The objective of Novitović’s O. et al paper was to study the precipitation mechanism of Al-Li alloy (8091) at strengthening maximum (peak hardness) applying quantitative microstructural analysis. Also, the identification of precipitates was one of the aims of this paper. Al-Li alloy (8091) with chemical composition 2.40 Cu, 2.0 Mg, 0.70 Zr, 1.15 Li (mass %) was solution treated at 540°C for 30 min, water-quenched and continuously heated in oil at different heating rates (0.05 and 0.1°C/min), from room temperature to 190°C.

According to previous experiments it was well documented that by aging of the supersaturated Al-Li (8091) solid solution, the maximum value of hardness (peak hardness) was achieved at this temperature. Reaching 190°C at pre-determined continuous heating, samples were water-quenched then cooled in liquid nitrogen in order in to prevent natural aging. Holding time at 190°C was 700 and 50min for samples heated at rates of 0.05 and 0.1oC/min, respectively.

Samples with dimensions 10x10x1mm were thinned by emery paper until the foil with a thickness of between 0.1 and 0.08mm was obtained. The disks with a diameter of 3mm punched from this foil were electrochemically polished. The polishing was performed at room temperature in the „Jet-pol“ apparatus using a mixture of 10% HClO4 and 90% ethanol, under the following conditions: voltage – 14V, current – 20mA, time of polishing – approximatelly 60s. TEM „JEM 100C–JEOL“used for microstructural examination was operated at 100kV.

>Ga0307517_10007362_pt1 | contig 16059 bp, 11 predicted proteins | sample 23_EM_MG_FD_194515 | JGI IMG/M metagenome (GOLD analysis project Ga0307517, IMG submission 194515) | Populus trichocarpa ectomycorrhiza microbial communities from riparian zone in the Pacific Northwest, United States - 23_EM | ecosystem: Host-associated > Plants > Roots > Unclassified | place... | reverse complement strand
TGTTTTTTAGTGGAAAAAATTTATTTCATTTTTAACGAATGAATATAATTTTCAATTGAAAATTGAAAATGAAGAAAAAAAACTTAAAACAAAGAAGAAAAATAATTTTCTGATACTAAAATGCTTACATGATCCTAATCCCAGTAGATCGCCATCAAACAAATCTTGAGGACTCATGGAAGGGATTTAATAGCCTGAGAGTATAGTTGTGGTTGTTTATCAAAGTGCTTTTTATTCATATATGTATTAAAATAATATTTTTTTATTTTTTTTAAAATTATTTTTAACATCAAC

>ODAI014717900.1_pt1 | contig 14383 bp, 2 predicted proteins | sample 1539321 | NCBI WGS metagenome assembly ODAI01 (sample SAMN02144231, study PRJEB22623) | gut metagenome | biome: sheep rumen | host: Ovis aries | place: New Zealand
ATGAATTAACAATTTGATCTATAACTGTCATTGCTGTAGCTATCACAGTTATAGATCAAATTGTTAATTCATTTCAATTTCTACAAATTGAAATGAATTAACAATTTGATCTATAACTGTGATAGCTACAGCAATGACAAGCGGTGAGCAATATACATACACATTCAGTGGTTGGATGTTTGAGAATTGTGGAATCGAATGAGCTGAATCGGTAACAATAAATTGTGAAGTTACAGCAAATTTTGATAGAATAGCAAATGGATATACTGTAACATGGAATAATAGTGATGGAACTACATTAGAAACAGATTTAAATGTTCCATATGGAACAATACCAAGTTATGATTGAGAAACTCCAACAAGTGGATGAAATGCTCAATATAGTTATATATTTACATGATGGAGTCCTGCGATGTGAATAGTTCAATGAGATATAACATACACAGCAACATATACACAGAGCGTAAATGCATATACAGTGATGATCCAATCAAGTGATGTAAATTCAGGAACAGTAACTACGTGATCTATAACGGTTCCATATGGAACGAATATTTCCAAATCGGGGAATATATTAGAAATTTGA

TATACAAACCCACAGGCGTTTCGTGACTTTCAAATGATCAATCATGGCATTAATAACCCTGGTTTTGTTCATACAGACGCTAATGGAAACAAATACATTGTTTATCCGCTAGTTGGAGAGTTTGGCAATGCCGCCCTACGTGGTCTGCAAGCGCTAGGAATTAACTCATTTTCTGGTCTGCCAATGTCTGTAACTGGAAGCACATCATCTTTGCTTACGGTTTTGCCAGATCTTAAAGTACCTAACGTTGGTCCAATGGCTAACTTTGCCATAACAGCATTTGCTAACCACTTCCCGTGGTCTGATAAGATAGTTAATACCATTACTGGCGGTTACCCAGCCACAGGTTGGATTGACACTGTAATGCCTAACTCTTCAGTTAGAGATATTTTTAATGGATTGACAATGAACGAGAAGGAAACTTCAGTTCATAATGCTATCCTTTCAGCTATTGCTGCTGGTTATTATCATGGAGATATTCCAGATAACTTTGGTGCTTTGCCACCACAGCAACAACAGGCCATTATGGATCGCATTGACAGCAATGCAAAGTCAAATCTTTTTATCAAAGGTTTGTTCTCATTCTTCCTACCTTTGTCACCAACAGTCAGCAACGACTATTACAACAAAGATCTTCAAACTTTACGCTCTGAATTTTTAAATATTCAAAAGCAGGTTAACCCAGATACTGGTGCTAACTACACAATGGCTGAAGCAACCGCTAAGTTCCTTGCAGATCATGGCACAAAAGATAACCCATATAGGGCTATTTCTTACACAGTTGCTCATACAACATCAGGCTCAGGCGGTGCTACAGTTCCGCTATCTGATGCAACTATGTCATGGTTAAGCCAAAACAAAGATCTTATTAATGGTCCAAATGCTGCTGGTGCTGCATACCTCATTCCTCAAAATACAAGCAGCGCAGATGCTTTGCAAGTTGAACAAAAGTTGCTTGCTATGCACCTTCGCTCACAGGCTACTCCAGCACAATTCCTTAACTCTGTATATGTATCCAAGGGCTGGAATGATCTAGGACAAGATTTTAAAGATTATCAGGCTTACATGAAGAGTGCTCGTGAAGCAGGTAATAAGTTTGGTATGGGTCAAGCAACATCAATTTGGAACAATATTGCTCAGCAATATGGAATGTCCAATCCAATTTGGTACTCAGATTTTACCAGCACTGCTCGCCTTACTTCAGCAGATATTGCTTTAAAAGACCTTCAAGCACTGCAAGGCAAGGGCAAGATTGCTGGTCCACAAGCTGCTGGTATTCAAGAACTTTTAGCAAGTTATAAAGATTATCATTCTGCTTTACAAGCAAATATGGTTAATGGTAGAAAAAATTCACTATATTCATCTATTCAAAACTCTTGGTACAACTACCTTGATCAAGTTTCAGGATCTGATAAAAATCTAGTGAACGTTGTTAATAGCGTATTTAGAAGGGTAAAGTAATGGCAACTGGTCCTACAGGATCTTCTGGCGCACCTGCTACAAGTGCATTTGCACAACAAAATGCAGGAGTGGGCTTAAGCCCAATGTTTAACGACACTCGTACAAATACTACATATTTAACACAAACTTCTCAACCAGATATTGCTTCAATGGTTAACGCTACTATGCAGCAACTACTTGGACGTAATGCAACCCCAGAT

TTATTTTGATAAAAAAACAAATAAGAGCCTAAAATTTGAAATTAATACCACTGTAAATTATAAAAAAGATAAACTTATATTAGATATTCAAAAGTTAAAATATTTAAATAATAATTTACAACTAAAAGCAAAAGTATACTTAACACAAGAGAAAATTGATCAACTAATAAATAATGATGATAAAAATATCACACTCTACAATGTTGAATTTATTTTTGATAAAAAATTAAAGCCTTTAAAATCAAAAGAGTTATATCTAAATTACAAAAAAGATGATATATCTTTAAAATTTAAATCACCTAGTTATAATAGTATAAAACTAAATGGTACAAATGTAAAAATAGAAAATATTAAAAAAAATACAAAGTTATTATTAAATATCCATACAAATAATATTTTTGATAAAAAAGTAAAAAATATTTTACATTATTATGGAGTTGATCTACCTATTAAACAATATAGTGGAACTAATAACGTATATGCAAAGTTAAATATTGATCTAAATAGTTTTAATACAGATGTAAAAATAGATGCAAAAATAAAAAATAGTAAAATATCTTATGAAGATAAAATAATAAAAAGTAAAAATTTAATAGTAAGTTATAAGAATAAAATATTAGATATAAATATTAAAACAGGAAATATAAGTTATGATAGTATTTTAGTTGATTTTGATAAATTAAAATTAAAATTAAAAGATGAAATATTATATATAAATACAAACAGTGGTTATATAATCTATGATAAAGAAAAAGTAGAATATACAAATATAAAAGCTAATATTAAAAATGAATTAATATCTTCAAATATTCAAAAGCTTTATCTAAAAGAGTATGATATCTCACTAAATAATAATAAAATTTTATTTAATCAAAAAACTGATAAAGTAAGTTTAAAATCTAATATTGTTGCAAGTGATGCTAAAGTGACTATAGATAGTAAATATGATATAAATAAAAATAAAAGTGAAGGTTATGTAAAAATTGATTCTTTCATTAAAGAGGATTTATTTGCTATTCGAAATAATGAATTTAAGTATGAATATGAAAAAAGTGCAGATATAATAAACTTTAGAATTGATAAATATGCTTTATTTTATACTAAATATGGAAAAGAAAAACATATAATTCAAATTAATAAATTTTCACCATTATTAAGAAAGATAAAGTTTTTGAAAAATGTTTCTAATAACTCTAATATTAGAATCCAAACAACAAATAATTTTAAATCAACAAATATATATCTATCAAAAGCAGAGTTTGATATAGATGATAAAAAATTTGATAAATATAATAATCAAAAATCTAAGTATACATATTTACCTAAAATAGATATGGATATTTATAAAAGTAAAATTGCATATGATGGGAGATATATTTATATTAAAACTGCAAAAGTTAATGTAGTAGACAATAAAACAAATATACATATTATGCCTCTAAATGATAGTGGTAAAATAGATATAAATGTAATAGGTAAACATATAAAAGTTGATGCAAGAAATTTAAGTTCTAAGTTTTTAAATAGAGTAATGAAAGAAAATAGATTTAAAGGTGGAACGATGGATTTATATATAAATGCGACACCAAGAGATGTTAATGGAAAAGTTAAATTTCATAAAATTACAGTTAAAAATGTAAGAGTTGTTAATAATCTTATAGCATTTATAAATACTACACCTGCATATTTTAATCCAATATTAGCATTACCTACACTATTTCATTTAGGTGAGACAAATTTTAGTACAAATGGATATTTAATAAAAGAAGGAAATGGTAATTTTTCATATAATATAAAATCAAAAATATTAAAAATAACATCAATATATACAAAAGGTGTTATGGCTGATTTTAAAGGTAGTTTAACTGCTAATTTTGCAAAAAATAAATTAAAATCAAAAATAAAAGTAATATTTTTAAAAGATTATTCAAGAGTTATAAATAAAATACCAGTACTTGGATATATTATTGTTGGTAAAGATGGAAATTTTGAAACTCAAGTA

A Vickers hardness with load of 10 kgf was applied to measure hardness of heat treated samples.

Quantitative microstructural analysis was carried out by a semi-automatic device for picture analysis with automatic data processing, using microphotographs produced by light and TEM. Structural parameters which best define processes and features were measured. They are primarily the parameters which characterize precipitated particles, i.e. the particle size, the volume fraction and the numerical density, as well as the distance between the particles.


Precipitation in the Al-Li (8091) alloy was studied during heating (0.05 and 0.1°C/min) from room temperature to peak hardness (190°C). Size, shape, density, distribution and other characteristics of precipitates were determined applying the method of quantitative metallographic analysis.

Precipitate identification performed by transmission electron microscopy (TEM) revealed the presence of strengthening phases formed during heating to 190°C: δ’ (Al3Li), S (Al2CuMg), and β’ (Al3Zr).

Very fine δ’ particles rather elliptic than spherical in shape together with lath shaped S phase may be seen in samples heated with both heating rates. Also, dislocation loops of various diameters are present in Al-matrix. The size of the δ’ particles are approximately 26% larger during the faster cooling rate.

With the lower heating rate, a higher hardness was obtained than in the case when the higher heating rate was applied. Higher values of hardness may be ascribed to the smaller size of δ' particles and their homogeneous and dense distribution in the Al matrix.

March, 2014